“Last, best, and final.” Really?
That’s what the AMPTP reportedly called its latest offer to the WGA, which has a “take it or leave it” ring to it, but it does appear as though the WGA is ready to take it — and with that… victory.
The scorecard — i.e. the actual deal — has yet to be revealed, but after showing unprecedented unity on the picket lines for the past five months, the writers seem to have finally broken the studios, who are only back at the negotiating table for one reason — by now, they have to be.
Believe me, if the studios could afford to have this drag on until January, they’d do it. At this point, why wouldn’t they? But they have to restart the pipeline in order to salvage half of the network TV season, which is what I think this ending ultimately boils down to. Streamers have such a deep library, and so long as they drop one major series per quarter, they were always the best positioned to withstand the impact of Hollywood’s double strike.
Netflix can march into Toronto and outbid the competition for two of the festival’s hottest titles. But the networks are barely hanging on as it is, and they can’t afford to spend an entire year hawking game shows and the like. NBC needs shows like Law & Order: Special Victims Unit back on the air come February.
So yes, the Writers Strike is coming to an end, if not tomorrow, then almost certainly by Tuesday, as I’m told that the studios want this wrapped up by Sept. 30, which marks the end of the fiscal year. I’m also told that the WGA is currently working out when its members will be allowed to return to work once a deal is tentatively reached and that it’s expected that pens and pencils will remain down until the new three-year contract is ratified, which could take a week or even two.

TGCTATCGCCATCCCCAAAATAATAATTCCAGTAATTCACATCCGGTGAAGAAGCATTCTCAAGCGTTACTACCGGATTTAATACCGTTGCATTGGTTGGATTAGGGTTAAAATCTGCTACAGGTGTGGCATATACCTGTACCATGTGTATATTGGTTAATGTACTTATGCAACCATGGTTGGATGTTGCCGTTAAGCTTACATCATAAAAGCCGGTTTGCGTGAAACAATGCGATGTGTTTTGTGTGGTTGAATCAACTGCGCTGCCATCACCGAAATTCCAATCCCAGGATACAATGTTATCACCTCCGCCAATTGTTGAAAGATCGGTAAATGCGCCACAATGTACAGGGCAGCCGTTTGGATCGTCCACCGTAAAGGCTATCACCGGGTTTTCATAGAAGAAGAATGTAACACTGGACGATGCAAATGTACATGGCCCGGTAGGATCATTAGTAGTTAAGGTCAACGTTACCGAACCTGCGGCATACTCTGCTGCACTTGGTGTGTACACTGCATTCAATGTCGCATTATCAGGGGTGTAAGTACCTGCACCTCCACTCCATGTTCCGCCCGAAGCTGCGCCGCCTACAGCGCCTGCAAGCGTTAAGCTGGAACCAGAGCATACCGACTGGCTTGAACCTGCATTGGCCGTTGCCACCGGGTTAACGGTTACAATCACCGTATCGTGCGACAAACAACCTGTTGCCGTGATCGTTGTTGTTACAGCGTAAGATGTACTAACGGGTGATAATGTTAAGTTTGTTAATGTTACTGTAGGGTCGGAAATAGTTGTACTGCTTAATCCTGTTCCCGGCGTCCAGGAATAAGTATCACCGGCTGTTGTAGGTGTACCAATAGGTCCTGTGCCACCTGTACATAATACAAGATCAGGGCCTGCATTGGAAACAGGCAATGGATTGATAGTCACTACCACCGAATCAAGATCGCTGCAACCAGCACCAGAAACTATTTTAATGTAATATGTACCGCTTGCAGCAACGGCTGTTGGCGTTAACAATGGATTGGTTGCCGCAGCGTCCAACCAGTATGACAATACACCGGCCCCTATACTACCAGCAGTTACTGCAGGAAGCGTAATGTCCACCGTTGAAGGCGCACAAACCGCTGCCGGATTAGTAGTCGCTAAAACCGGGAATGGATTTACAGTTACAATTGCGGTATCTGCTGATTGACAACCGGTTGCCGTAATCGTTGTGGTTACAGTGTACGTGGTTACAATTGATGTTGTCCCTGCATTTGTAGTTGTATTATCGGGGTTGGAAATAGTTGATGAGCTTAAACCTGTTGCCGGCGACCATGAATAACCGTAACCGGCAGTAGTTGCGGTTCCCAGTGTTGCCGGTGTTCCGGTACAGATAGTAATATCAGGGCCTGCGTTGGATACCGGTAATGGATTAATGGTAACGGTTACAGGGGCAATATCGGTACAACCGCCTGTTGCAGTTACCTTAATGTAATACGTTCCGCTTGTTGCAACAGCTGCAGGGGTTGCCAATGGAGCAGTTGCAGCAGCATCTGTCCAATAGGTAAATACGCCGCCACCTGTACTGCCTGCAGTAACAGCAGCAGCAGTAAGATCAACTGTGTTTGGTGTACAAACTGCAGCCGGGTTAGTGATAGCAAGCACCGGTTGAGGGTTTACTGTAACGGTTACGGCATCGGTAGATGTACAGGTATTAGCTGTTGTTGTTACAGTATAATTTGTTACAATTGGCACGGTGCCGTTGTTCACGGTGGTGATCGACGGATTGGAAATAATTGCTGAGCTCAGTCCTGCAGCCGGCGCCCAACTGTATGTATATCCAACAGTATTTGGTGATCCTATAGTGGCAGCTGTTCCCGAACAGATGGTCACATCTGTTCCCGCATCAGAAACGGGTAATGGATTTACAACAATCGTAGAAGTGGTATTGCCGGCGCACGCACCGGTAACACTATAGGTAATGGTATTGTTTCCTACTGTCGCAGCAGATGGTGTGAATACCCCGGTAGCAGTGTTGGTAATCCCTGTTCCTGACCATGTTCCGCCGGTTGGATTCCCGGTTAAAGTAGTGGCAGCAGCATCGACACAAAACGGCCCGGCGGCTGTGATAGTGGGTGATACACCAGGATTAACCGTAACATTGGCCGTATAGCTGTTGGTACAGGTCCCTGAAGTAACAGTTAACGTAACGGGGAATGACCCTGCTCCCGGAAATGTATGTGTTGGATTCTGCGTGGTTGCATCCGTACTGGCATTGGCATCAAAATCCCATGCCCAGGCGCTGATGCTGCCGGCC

Furthermore, once the AMPTP reaches a deal with the WGA, I’m told a deal with SAG-AFTRA will come quickly — perhaps as soon as two to three weeks later.
The studios have been negotiating with the WGA in good faith for the past four days, despite AMPTP leaks to CNBC’s David Faber that a deal had to come by the end of Wednesday or else there would be no deal until January — a noble but ultimately futile attempt from AMPTP publicist Molly Levinson.
As it turns out, both sides issued a joint statement on Saturday evening, confirming that they’ll meet again on Sunday, when a deal is expected to be reached. That would give some CEOs the chance to atone for their sins the following day on Yom Kippur.
And oh, what sins they are.
People have lost their homes during this strike. Others have lost their jobs, and with them, their life savings. And the lives this strike has changed for the worse will be chalked up to collateral damage. All because Hollywood’s CEOs insist on being paid tens of millions of dollars, and in some cases, hundreds of millions. I’m not sure that things will ever go back to the way they were now that the industry’s labor force has seen how little its employers care about them.
Whether the WGA will ultimately give the AMPTP a thumbs up regarding its latest proposal remains to be seen, but I don’t think either side is eager to drag this out any further. Both sides finally appear to be on the same page, with thorny A.I. issues supposedly resolved and lawyers now hammering out the language, plus a new success-based residual for streaming content on the table, and an agreement regarding minimum staffing numbers on TV shows.
But I keep coming back to “last, best, and final” — four words that make it seem like the writers have no choice to accept the proposed deal when really, it’s the studios that have no choice but to wave the white flag. The AMPTP made for a formidable opponent, but in the end, it all starts on the page, and without writers, these executives are nothing — and they know it.
May the t’s now get crossed and the lower-case j’s get dotted — shout out to Wayne’s World 2 actor Kevin Pollak and writers Mike Myers, Bonnie Turner, and Terry Turner!